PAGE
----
Accept All Cookies
Regulators and enforcement agencies in the United Kingdom, while not immune to the effects of the Covid-19 pandemic, have proved to be relatively adaptable with a continued appetite for enforcement. As their counterparts in the United States, there is an emphasis on facilitating the government’s efforts to stabilise the market, and provide guidance for businesses and individuals while being vocal about a zero-tolerance policy for any pandemic-related fraud. There has been a unanimous emphasis on companies reviewing their compliance measures to ensure they effectively ward against new risks that may be brought by market conditions or operational changes. While there is no cohesive policy regarding enforcement, and delays are likely to plague all ongoing investigations, there does not seem to be a sizeable discontinuance of matters or a change in expectations. Depending on the regulatory or enforcement body involved, this may be a window of opportunity for companies and individuals to gain some clarity in relation to their role in and the overall direction of any investigation. Included below is a roundup of current enforcement actions by a number of agencies enforcing against economic crime, and potential areas of future scrutiny.
The FCA has been at the forefront of responding effectively to the current crisis, publishing guidelines and advice in relation to a number of matters to instruct businesses and protect consumers. While the focus will be on the short-term functioning of the market and the treatment of customers, the FCA has taken every opportunity to reiterate that it will continue to investigate compliance issues and that enforcement actions should be expected to continue as usual. The Business Plan 2020-21 acknowledges the effects of the crisis, but also it reiterates that fraud will continue to be an enforcement priority.
A number of statements confirm that compliance expectations will not be lowered; instead, firms will be required to adapt their systems and controls to adequately address the new risks. The FCA has warned that it is “actively reviewing the contingency plans of a wide range of firms,” including an assessment of “operational risks,” with an expectation that “firms [are] to take all reasonable steps to meet their regulatory obligations”.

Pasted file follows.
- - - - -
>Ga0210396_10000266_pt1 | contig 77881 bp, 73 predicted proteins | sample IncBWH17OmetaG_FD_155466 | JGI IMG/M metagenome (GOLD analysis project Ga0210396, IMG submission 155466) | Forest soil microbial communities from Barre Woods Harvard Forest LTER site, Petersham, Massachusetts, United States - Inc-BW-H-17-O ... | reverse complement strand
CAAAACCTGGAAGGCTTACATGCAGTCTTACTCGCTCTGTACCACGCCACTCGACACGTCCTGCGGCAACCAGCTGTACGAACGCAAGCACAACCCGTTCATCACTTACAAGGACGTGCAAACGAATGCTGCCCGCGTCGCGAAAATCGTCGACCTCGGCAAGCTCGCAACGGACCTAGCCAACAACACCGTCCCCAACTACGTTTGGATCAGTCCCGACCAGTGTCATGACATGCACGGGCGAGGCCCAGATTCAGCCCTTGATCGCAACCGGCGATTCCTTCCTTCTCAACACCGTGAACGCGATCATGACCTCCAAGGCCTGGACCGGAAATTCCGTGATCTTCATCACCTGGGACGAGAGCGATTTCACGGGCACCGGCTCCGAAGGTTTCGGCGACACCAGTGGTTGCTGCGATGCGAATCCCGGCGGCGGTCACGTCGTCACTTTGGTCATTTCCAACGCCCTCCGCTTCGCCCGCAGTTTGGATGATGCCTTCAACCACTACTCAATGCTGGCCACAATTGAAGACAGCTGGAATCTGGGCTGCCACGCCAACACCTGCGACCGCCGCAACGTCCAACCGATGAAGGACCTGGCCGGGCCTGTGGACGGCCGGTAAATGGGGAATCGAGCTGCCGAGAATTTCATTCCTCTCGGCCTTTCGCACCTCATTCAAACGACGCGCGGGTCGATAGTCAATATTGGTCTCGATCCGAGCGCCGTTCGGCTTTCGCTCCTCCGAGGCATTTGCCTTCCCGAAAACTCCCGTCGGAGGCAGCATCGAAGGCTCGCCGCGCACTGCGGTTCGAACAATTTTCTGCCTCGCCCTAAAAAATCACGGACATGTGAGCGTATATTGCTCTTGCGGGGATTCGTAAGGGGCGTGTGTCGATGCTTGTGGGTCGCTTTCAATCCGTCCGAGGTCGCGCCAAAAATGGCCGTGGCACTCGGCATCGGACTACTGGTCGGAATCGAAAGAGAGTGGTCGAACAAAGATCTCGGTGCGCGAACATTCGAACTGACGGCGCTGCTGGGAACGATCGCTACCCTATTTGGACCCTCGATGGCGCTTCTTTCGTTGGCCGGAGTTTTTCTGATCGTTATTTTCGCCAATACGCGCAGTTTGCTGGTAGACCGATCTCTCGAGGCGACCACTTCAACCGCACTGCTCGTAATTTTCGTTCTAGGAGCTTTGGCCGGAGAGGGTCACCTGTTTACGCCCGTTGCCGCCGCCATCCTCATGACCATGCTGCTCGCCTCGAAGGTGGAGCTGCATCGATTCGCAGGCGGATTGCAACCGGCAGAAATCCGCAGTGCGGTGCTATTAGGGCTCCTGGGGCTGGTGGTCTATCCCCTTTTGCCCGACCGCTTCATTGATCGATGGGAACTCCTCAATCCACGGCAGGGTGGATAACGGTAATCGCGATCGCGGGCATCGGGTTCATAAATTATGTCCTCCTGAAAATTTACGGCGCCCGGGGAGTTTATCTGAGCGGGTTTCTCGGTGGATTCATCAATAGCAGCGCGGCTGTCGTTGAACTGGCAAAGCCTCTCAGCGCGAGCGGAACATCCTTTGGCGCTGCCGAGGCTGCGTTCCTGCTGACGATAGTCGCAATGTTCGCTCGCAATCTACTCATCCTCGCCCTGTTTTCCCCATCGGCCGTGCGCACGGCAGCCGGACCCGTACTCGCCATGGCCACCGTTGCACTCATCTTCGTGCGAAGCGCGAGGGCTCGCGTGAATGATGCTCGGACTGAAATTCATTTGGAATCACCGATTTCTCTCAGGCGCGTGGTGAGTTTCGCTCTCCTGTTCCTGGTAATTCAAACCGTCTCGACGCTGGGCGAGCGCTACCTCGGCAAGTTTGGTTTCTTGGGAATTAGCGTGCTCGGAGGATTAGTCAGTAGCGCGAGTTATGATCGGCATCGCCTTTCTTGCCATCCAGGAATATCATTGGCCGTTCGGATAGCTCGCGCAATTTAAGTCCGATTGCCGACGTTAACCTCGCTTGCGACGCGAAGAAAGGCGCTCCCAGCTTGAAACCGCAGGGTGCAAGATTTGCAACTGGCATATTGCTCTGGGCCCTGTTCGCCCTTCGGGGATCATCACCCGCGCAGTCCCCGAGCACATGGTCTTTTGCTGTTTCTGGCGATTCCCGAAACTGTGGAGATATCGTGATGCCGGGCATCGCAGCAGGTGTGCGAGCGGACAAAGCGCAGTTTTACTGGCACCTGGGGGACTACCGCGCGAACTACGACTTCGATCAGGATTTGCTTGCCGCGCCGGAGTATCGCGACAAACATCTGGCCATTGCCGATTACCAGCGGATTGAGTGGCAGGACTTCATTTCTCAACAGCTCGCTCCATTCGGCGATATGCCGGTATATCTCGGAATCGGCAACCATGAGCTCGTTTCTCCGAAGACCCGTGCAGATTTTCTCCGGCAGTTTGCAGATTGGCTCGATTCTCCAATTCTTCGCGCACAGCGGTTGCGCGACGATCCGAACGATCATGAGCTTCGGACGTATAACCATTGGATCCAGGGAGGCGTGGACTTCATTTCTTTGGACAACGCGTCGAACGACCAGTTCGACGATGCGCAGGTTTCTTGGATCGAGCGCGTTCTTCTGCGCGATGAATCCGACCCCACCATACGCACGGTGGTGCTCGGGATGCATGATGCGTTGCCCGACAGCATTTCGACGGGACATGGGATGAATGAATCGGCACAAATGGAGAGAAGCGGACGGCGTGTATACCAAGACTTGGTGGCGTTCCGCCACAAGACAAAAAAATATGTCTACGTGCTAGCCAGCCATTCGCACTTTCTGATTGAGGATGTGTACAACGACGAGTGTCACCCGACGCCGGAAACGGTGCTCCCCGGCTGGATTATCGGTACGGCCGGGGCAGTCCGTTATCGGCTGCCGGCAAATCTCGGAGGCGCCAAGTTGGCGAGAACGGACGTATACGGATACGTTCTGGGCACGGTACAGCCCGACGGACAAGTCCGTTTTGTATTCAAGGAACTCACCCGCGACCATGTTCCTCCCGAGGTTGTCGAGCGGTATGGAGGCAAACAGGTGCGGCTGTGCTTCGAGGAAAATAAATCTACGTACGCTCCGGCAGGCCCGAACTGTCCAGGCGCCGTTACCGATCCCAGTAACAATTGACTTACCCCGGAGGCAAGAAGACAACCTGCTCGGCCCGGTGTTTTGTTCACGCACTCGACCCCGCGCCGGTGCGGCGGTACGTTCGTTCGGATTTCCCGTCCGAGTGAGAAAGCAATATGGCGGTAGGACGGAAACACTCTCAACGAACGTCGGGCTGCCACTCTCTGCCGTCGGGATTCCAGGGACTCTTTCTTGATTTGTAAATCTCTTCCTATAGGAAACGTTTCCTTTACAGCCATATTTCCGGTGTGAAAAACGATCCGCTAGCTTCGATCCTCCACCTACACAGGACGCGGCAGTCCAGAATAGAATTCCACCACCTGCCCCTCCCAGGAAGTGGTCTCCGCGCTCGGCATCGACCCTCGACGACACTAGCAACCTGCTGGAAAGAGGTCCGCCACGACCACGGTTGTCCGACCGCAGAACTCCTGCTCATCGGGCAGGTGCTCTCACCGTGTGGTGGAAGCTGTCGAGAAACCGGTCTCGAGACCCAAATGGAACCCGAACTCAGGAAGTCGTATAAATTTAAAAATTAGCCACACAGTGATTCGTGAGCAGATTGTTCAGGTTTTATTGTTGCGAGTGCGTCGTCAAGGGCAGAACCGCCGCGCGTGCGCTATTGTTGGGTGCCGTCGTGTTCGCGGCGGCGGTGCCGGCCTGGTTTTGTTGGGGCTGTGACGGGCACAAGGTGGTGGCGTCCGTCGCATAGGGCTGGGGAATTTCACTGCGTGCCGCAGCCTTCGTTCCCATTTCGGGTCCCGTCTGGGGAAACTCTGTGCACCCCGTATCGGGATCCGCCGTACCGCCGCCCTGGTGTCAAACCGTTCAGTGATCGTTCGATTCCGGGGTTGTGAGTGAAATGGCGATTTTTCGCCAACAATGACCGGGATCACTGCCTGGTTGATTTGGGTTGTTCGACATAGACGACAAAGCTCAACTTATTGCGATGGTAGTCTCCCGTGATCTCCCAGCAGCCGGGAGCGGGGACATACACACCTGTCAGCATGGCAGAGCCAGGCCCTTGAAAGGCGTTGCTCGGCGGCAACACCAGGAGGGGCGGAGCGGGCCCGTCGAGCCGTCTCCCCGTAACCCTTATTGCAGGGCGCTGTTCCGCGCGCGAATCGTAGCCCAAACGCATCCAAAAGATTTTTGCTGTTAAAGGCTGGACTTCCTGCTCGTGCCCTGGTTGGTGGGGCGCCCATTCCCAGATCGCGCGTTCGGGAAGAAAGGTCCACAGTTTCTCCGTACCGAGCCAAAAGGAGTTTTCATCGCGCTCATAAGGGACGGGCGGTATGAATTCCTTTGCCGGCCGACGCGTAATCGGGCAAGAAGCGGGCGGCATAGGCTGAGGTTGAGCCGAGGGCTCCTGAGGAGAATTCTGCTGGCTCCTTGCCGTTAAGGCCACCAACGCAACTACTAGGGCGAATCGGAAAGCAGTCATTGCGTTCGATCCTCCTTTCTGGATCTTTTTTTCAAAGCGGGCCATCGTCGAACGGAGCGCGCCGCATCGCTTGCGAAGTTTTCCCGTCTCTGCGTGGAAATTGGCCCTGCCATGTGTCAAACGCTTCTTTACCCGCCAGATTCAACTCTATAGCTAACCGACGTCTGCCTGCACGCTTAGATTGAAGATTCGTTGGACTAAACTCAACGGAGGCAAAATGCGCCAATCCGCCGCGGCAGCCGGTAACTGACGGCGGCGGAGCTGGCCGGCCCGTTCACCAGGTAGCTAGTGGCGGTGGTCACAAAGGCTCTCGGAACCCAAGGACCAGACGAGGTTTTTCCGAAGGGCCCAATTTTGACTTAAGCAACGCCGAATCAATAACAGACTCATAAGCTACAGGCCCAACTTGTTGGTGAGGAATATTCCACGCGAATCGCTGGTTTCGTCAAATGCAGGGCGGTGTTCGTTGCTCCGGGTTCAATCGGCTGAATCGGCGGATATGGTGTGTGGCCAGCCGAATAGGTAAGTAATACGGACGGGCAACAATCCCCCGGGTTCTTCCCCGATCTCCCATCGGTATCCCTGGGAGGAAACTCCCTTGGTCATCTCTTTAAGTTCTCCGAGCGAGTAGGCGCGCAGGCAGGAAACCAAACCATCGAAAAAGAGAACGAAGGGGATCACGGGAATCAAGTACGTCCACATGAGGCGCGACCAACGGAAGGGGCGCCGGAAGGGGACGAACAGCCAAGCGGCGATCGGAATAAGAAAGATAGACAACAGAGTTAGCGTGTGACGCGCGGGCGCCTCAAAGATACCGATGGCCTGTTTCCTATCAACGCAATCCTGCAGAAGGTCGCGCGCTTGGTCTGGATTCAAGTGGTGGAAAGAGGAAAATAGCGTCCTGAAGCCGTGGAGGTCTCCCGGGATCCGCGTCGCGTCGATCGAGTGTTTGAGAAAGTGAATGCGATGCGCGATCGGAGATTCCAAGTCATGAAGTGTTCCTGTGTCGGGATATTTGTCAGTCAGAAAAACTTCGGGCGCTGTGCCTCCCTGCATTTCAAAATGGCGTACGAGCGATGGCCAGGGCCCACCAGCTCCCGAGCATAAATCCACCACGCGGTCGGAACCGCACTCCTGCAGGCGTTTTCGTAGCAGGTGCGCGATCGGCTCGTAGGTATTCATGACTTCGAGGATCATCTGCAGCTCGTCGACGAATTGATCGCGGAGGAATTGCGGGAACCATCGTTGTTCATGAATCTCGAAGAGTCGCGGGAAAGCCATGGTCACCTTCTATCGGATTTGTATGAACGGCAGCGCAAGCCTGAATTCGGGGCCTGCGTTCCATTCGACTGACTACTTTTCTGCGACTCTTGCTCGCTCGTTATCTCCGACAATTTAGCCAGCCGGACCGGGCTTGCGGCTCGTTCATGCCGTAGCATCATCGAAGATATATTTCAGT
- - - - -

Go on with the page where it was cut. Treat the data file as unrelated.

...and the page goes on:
The FCA has amended some of its rules to enable firms to try to help businesses and consumers affected by the pandemic, but has also reminded firms at every turn that failure to adhere to its guidance in relation to Principle 6 of the Principles for Businesses (“A firm must pay due regard to the interests of its customers and treat them fairly.”) may well result in enforcement action. For example, in the consumer credit and SME loan space, it is expected that the regulator will apply particular scrutiny to the treatment of borrowers experiencing financial difficulty as a result of the pandemic.
While no one senior manager at a regulated firm is required to oversee the coronavirus response, firms are expected to allocate responsibilities in a way that effectively manages risks. Responsibilities are likely to be mapped back to the Senior Managers Regime [(see also our Clients & Friends memo regarding lending to small and medium-sized enterprises and responsibilities for senior managers)]. The FCA has highlighted market abuse as a continuing high-risk area and requires firms to “take all steps to prevent [against] market abuse,” which may include paying more attention to compliance measures with “enhanced monitoring, or retrospective reviews.” Finally, anti-money laundering compliance is also expected to continue as normal with some innovative suggestions for verifying a client’s identity, including requesting they submit “selfies” or videos, or seek verification by a third party such as a lawyer. This guidance has been supported by the issuance of direct requests to banks for continued improvement and action.